Nick Punto? A closer making the minimum? Nick Punto? NICK PUNTO?!?
And no Yu Darvish, in case you were wondering.
Now we know why the Red Sox were ticked off the White Sox sent Sergio Santos to the Blue Jays without ever shopping him around first.
Picking up Mark Melancon from the Astros in return for Jed Lowrie and Kyle Weiland did make sense for Boston. Lowrie may yet turn into a fine regular at second base, but his glove doesn’t quite cut it at shortstop and his injury history is truly worrisome. The Astros will play him at short for now, but they may end up putting him at third base for the long haul. Weiland profiles better as a reliever than as a starter, though he may turn into a quality setup man in time.
I’m a believer in Melancon, having had him projected for a 3.13 ERA and a 62/22 K/BB ratio in 69 innings next season. Anyone pointing to his walk rate as a reason to be nervous should take note that six of the 26 walks he issued in his 74 1/3 innings last season were intentional. Melancon will never be Jonathan Papelbon, but he should be a nice asset, particularly while he’s making the minimum these next two years.
The Punto signing, on the other hand, is pretty gruesome. Punto is a lot more likely to revert to 2010 form (.238/.313/.302) than he is to match the 2011 line (.278/.388/.421) that he acheived in limited action for St. Louis (133 at-bats). His signing makes one wonder just why the Red Sox are holding on to Mike Aviles. Aviles has some offensive ability, but if he’s not going to be trusted to backup the infield spots, there’s not much sense to keeping him around. If it’s going to be Punto, not Aviles and certainly now not Lowrie, getting the call at third base when Kevin Youkilis is banged up next season, the Red Sox will be taking a big hit at the bottom of the lineup.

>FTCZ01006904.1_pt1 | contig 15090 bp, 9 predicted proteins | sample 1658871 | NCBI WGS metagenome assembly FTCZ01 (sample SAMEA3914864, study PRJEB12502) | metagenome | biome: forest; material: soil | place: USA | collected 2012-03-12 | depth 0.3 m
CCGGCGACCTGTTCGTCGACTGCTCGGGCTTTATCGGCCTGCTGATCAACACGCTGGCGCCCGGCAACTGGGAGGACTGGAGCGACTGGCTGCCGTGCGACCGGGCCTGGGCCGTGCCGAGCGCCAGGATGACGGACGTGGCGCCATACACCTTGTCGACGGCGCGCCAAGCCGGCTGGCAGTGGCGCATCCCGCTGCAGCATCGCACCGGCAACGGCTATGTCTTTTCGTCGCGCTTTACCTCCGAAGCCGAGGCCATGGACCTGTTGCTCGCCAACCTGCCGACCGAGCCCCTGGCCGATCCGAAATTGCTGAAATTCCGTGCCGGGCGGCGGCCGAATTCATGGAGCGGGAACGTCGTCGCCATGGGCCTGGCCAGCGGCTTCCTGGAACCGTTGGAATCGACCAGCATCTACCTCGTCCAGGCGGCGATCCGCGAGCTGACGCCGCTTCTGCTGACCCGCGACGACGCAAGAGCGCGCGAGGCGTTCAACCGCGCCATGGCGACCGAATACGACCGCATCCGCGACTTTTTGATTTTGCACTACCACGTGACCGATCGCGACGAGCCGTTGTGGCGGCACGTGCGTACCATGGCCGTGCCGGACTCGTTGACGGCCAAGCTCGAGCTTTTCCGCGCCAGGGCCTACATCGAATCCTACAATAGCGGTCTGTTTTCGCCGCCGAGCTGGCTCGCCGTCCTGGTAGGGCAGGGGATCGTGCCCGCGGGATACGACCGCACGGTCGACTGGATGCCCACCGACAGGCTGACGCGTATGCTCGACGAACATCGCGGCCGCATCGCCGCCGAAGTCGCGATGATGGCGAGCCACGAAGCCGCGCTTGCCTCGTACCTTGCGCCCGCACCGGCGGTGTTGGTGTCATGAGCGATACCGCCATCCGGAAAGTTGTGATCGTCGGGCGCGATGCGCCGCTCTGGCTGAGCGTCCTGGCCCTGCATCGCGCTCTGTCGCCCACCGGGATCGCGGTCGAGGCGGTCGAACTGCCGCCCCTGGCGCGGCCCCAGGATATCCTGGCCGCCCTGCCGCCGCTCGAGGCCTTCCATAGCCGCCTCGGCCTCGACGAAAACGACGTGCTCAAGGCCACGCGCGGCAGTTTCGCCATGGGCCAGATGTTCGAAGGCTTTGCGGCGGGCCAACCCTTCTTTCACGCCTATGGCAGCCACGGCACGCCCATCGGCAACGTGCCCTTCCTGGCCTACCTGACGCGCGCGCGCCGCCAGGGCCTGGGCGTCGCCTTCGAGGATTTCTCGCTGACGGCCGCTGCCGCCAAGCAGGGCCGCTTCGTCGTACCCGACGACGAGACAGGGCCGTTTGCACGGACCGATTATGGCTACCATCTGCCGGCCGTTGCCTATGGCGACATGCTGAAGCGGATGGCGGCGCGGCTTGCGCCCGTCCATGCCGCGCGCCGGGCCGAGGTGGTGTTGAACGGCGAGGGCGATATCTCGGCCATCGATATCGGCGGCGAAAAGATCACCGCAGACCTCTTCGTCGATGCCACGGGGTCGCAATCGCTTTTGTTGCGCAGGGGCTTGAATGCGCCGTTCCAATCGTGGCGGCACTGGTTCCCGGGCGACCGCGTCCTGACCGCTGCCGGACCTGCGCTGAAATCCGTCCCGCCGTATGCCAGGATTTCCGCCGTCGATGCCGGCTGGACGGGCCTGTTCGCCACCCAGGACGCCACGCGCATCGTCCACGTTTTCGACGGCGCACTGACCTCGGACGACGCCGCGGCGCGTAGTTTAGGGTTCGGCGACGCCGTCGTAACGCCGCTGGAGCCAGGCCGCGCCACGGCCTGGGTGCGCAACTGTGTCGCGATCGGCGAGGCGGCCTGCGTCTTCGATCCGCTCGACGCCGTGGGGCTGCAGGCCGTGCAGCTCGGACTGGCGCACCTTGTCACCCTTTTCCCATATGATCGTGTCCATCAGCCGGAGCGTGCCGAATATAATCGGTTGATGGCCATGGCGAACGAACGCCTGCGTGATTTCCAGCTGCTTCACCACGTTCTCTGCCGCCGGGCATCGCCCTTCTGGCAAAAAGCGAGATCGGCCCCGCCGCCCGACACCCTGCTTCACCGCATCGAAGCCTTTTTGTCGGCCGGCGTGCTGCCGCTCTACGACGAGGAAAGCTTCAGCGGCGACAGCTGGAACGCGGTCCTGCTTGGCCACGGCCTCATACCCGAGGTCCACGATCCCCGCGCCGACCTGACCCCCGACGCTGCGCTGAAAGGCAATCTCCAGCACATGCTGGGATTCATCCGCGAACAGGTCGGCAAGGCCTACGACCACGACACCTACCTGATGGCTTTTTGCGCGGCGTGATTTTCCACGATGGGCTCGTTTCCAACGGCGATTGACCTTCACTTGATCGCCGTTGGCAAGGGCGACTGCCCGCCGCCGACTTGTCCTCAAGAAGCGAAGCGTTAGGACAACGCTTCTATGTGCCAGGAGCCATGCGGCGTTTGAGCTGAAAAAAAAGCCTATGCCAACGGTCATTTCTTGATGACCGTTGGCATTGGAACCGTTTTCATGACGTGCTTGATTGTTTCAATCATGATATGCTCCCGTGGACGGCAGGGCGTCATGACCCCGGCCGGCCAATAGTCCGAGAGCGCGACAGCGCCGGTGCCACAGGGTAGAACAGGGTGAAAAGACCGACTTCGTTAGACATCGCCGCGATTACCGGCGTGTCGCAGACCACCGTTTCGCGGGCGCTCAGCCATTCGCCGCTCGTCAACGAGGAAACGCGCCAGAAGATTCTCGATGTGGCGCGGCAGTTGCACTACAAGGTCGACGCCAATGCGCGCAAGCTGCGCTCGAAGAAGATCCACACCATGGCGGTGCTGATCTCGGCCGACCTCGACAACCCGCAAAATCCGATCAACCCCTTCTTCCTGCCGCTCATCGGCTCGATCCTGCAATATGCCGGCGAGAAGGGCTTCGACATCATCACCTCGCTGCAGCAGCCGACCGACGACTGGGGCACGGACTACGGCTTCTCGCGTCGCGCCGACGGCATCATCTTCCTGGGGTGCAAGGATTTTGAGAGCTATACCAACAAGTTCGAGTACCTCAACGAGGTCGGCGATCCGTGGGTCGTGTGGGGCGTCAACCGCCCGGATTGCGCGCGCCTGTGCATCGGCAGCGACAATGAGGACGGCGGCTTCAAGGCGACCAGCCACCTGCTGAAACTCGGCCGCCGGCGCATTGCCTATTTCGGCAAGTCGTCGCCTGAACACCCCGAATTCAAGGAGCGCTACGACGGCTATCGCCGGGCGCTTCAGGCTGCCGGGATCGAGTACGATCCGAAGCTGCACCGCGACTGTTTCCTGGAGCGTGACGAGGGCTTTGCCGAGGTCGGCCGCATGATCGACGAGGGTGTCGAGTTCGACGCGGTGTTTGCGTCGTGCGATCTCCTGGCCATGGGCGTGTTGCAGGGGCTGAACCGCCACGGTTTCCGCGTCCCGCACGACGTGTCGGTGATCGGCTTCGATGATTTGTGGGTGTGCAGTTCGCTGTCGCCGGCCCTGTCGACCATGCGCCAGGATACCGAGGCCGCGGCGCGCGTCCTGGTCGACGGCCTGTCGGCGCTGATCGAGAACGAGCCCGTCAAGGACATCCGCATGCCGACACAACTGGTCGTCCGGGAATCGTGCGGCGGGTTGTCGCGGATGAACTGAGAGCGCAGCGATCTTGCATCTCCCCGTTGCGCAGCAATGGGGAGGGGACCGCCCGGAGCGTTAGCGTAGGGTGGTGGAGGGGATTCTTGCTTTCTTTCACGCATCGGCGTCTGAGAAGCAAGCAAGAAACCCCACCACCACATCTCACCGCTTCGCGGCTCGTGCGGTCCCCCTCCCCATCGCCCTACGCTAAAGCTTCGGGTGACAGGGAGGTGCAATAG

But then the Red Sox are starting to get used to taking big hits.
The Rays started Sergio Romo on back-to-back days and if that sounds weird to you, you’re not alone. Romo, of course, was the star closer for the Giants for a while, helping them win the World Series in 2012 and ’14. He’s been a full-time reliever dating back to 2006, when he was at Single-A.
In an effort to prevent lefty Ryan Yarbrough from facing the righty-heavy top of the Angels’ lineup (Zack Cozart, Mike Trout, Justin Upton), Romo started Saturday’s game, pitching the first inning before giving way to Yarbrough in the second. Romo struck out the side, in fact. The Rays went on to win 5-3.
The Rays did it again on Sunday afternoon, starting Romo. This time, he got four outs before giving way to Matt Andriese. Romo walked two without giving up a hit while striking out three. The Angels managed to win 5-2 however.
Despite Sunday’s win, Cozart wasn’t a happy camper with the way the Rays used Romo. Via Fabian Ardaya of The Athletic, Cozart said, “It was weird … It’s bad for baseball, in my opinion … It’s spring training. That’s the best way to explain it.”
It’s difficult to see merit in Cozart’s argument. It’s not like the Rays were making excessive amounts of pitching changes; they used five on Saturday and four on Sunday. The games lasted three hours and three hours, 15 minutes, respectively. The average game time is exactly three hours so far this season. I’m having trouble wondering how else Cozart might mean the strategy is bad for baseball.
It seems like the real issue is that Cozart is afraid of the sport changing around him. The Rays, like most small market teams, have to find their edges in slight ways. The Rays aren’t doing this blindly; the strategy makes sense based on their opponents’ starting lineup. The idea of valuing on-base percentage was scoffed at. Shifting was scoffed at and now every team employs them to some degree. Who knows if starting a reliever for the first three or four outs will become a trend, but it’s shortsighted to write it off at first glance.